Thursday, August 25, 2011

Student Statesmanship Institute

The muses in the capitol rotunda
Who would think a week of studying bills from the house and senate, translating "legalese," writing speeches, listening to debates, giving press conferences, and surviving on cafeteria food would be done by choice?  But three weeks out of the summer, Great Lakes Christian College in Lansing, Michigan is teeming with high schoolers doing just that.  And yes, they even have fun in the process!

I have spent four weeks in successive summers at Student Statesmanship Institute.  My first year, as a state representative, I arrived having no idea of what to expect. I mean, summer camp is supposed to be fun!  Who invented government camp?  A whole week of parliamentary procedure, caucus meetings, questioning lobbyist, worrying about the press, and speech writing,  all overseen by a "sometimes benevolent dictator?" You've got to be kidding me!  But, I was hooked (I think its something in the water...besides the "swamp monster.")  So much so, this summer I could not stay away and went as a chaperone. 

The Madison committee

So, what exactly do you do at SSI?  First year students are state representatives, second year is senate (you get to write amendments to your bills! ... as long as they are germain.  No Barney amendments.)  You take the oath of office, join a committee and caucus, and start studying your bills (while hanging out with your caucus and eating pizza, of course.  Come on, this is camp!)  Throughout the week you take your bill from caucus, to committee, (at the state capitol) where you interview lobbyists and vote to pass the bill to the house floor.  You then head back to camp and start honing your caucus strategy and arguments and commence to speech writing, and rewriting and more rewriting, because on Friday you will be on the house floor debating other caucus in an attempt to pass you bill.

Caucus meetings, at this point we were not getting much done...

While the representatives are in caucus attempting to figure out what in the world they are doing, and the Senators are plowing full speed ahead, some of the third and fourth year students are quietly tucked away in a back room furiously typing at their computers, or sneaking around campus with note pads and pencils, or video cameras.  Yes.  The media.  Feared by all, with few friends as a result, the few and the proud take their job seriously as they hunt down stories, interview poor, unsuspecting representatives, and capture *misquotes for, what would probably be considered, the equivalent of the comics section of the daily SSI Observer. 

(*Misquote - random phrases, usually taken out of context, said in the hearing of media personnel or one, Charity Malick.  Misquotes are not supposed to make sense. The stranger the better.
 "We will win by the power of rhyming, Botox, exercising regularly, and cake" -Maple party member,
"Safety is one of our... top 5 priorities." -Zak Weston,  
"Jennie is our camp nurse.  She's vicious." -Amber Thompson,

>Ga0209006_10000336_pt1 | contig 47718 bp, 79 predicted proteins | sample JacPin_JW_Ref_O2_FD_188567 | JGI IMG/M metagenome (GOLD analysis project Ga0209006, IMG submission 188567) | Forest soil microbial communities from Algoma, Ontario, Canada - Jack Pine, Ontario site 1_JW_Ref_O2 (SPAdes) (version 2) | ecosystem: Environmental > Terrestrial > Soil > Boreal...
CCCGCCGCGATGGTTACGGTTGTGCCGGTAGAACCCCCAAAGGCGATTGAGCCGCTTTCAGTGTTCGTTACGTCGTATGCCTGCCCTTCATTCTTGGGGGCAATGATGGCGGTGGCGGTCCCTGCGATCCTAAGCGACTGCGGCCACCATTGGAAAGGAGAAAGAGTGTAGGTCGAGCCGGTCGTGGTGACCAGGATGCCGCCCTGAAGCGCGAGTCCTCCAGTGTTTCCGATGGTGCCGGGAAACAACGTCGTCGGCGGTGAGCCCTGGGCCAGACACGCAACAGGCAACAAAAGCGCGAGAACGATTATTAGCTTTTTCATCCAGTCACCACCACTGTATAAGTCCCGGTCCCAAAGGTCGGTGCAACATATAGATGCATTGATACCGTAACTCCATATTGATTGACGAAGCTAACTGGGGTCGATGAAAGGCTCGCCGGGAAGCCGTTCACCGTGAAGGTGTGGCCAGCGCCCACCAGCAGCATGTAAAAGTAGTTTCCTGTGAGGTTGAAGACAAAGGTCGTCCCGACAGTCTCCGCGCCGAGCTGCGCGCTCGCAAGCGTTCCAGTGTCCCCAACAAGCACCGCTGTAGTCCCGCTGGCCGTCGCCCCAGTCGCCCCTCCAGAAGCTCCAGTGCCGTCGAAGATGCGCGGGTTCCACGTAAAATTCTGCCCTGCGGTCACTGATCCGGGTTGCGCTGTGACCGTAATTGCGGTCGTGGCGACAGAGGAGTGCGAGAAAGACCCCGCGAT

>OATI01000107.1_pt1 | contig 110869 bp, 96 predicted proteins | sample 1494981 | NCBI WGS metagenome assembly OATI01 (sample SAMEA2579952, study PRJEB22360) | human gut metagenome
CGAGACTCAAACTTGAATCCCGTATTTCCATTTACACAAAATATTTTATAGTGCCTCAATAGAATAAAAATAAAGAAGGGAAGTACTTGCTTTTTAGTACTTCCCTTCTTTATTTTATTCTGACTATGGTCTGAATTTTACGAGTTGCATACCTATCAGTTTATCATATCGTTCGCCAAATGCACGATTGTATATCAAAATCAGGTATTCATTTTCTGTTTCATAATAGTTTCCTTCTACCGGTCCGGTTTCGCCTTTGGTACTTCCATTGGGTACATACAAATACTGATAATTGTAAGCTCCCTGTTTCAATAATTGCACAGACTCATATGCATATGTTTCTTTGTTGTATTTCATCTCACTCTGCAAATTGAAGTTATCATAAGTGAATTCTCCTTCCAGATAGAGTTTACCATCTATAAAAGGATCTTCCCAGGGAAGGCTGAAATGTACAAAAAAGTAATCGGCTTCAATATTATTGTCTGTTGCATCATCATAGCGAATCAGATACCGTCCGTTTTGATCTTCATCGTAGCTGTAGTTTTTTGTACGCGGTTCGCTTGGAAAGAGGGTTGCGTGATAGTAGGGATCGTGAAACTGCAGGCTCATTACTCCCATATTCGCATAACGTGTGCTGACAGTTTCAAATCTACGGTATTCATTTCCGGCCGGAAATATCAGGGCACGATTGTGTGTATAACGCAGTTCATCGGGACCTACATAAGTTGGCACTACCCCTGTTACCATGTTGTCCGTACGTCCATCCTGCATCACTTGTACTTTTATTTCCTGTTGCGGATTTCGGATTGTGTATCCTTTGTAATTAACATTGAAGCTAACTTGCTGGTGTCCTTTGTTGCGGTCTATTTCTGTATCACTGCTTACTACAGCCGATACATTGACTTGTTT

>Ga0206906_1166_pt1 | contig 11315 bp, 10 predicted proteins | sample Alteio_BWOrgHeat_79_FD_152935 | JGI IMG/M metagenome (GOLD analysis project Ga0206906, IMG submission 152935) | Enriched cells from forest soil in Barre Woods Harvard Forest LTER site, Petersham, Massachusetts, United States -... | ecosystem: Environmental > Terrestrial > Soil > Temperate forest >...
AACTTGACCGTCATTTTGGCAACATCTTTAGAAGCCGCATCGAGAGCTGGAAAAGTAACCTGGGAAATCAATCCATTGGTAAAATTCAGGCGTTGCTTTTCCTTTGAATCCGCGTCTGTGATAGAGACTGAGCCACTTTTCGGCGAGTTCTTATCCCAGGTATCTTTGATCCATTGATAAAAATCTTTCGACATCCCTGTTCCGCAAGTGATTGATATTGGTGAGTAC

"The orange juice is malfunctioning." -Hannah Kissling,
"How do you feel about being a people killer?" -Representative to lobbyist,
"We'll have to think of something nasty to love." -Spencer Field,
"The terror in your eyes keeps me alive." -Zak Weston,
"All ninjas are lame compared to me." -Evan Thompson) 

Week three was also the pilot week for the campaign tract.  That means, in addition to all the normal (if you can call them that) SSI events we also had a gubernatorial debate to attend and lots of fund raising and campaigning to put up with  ;)  The three parties were very creative in their strategies.  Not only did they have campaign adds in the news paper and commercials in the broad casts, but they sent out "mailings," and hosted events such as face painting, euchre tournaments, and sponsor dinners (which included a served cafeteria meal by members of the party, they even bussed the table for you!)

Amber and I

Oh, and you cannot leave out the annual talent show (very fun to watch!) Between the kids collecting signatures for the petition, and hearing campers practicing everything from instrumentals to stand up comedy in preparation for the auditions, the day has a climatic feel to it.  We had some great acts this year!

The County Boys at the talent show

That's what the kids do, what did I do as a chaperone?  I had way to much fun!  I was assigned to the Madison committee which was handling the "smoking ban" bill and the "adoption by any couple" bill.  (neither of which passed)  Among other things, it was my job to moderate caucus meetings, keep the kids on track and make sure they had some sort of idea about what they were doing.  I had a great group of "representatives" in my committee!  They expended lot of effort in their arguments, research, and speeches! 

If this all seem a bit confusing, I'm sorry, but there is not much I can do. It's an SSI thing.  I could try to explain it, but you will never quite get it until you experience the craziness for yourself. 

SSI is really nothing more than one big inside joke. 

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